Image 2 Credit: Ronald W. Brower, USAF.
The armed services have grown too accustomed to operating in a permissive environments against non-state actors. Vice Admiral Joseph P. Aucoin notes, US forces can dramatically reduce their electronic signatures as a result of operational rather than technological changes,
We have to have better discipline. For the last 15 years, we've grown very comfortable just going wherever we need having all the bandwidth, all the pipes cause we have been fighting these two wars overland...before that during the Cold War we did practice a lot of discipline, which has gone out of favor. We need to re-instill that...We need to be able to operate in a coms denied environment.
Instilling operational discipline is key within the context of the current doctrine of network centric warfare in which both USN and USAF aviators are expected to seamlessly share real time intelligence and threat data to grant US forces unmatched situational awareness. The Navy's Naval Integrated Fire Control-Counter Air (NIFC-CA) and USAF's "Combat Cloud" concepts epitomize how the services have failed to change their collective mindset from operating in a permissive to denied environment. As Jon Solomon astutely notes on Information Dissemination,
...there is a gigantic difference between a network-enhanced warfare system and a network-dependent warfare system. While the former’s performance expands greatly when connected to other force elements via a network, it nevertheless is designed to have a minimum performance that is ‘good enough’ to independently achieve certain critical tasks if network connectivity is unavailable or compromised....Conversely, a network-dependent warfare system fails outright when its supporting network is corrupted or denied.The fixation on technology relating to information dominance has a risk of making future US fighter forces network dependent as opposed to network-enhanced. Both Russia and China are developing tools which would limit the effectiveness of network dependent operational concepts such as NIFCA-CA; C4ISR nodes within US networks such as the E-2D are likely to be targeted (Fulghum, 2012). Cyber weapons have the potential to falsify radar data as well as to disrupt or even destroy US networks. Therefore, it is imperative that US pilots gain experience in future exercises or simulations which depict a realistic threat environment.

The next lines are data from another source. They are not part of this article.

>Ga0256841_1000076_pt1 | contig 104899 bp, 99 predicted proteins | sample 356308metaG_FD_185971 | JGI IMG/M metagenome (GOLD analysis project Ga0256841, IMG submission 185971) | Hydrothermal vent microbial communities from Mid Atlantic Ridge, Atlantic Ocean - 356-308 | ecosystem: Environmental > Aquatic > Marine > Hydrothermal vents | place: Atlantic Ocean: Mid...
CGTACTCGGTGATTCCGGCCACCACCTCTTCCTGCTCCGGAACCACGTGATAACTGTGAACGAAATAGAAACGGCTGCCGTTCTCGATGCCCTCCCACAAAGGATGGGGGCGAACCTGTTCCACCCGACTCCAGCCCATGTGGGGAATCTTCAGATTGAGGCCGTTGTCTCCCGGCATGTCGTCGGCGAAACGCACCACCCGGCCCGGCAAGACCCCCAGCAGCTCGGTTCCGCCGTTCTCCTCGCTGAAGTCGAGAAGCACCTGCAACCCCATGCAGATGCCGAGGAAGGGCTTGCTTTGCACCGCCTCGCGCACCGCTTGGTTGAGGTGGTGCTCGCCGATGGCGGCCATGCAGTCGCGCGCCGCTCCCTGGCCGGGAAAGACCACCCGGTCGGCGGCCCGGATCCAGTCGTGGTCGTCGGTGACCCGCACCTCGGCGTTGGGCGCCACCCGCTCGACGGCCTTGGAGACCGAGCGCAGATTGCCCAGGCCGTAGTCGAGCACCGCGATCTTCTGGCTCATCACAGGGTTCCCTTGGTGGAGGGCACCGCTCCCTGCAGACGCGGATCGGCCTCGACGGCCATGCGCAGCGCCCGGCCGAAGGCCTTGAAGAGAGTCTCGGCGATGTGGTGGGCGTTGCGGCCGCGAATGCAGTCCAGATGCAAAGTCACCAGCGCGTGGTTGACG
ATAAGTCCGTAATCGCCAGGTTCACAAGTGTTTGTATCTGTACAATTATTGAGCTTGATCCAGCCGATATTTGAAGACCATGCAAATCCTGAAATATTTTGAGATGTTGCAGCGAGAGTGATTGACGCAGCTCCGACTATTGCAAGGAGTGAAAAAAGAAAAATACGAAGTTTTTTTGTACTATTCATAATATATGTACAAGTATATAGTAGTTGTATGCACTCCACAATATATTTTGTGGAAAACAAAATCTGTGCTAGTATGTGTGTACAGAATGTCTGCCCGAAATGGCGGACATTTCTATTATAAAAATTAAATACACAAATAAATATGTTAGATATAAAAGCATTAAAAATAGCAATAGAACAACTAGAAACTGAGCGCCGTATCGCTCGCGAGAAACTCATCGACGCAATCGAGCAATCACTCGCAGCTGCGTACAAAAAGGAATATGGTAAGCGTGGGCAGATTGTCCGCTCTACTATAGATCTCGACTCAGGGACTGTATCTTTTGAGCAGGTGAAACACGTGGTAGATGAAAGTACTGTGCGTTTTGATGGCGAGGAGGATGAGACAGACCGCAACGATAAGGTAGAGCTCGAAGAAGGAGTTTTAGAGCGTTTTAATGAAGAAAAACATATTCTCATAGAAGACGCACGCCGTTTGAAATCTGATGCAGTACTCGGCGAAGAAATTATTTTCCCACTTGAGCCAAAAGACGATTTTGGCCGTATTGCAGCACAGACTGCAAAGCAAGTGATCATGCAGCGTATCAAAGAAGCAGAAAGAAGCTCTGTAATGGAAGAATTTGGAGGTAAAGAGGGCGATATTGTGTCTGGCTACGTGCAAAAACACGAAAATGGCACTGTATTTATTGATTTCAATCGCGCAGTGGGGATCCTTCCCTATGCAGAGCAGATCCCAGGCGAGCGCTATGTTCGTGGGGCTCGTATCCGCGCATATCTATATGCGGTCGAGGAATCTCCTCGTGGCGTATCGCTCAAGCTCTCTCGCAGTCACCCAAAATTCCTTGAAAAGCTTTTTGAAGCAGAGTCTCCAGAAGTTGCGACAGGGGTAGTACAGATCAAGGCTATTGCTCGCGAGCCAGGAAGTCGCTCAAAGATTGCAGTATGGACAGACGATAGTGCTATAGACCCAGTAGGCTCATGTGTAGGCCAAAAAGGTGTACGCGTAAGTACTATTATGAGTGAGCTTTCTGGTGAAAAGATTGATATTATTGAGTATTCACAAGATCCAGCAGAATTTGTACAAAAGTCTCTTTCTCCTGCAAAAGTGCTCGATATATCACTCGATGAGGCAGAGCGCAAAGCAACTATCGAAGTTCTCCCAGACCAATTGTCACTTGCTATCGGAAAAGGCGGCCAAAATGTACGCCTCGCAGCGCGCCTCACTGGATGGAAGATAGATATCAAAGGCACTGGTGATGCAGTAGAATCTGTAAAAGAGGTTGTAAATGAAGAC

Part III will discuss the growing importance of passive detection systems and methods such as infra-red search and track (IRST) and Time Distance of Arrival (TDOA).
- Inside the Navy’s Next Air War, Dave Majumdar and Sam LaGrone, 2014. http://news.usni.org/2014/01/23/navys-next-air-war
- China, U.S. Chase Air-to-Air Cyber Weapon, David A. Fulghum, 2012. http://aviationweek.com/defense/china-us-chase-air-air-cyber-weapon
- 21st Century Maritime Operations Under Cyber-Electromagnetic Opposition, Part II, Jon Solomon, 2014. http://www.informationdissemination.net/2014/10/21st-century-maritime-operations-under_22.html
- Are U.S. Soldiers Ready If War ‘Goes Dark’?, Aaron Picozzi, 2016. http://nationalinterest.org/blog/the-buzz/are-us-soldiers-ready-if-war-%E2%80%98goes-dark%E2%80%99-14897
- Detection And Jamming Low Probability Of Intercept (LPI) Radars, Aytug Denk, 2006. http://dtic.mil/dtic/tr/fulltext/u2/a456960.pdf
- Arming 5th & 6th Gen Aircraft In An A2AD Environment, John ‘Beach’ Wilcox, undated. http://www.ndiagulfcoast.com/events/archive/40th_Symposium/AFRL_WilcoxAAS2014.pdf
- FIGHTER EW., Bill Sweetman, 2000. http://www.f-16.net/forum/viewtopic.php?t=9268
- The Avionics Handbook APG-77, Ronald W. Brower (also image 2 credit), 2001. http://www.davi.ws/avionics/TheAvionicsHandbook_Cap_32.pdf
- The Future of Naval Capabilities, CSIS, 2015. http://csis.org/event/future-naval-capabilities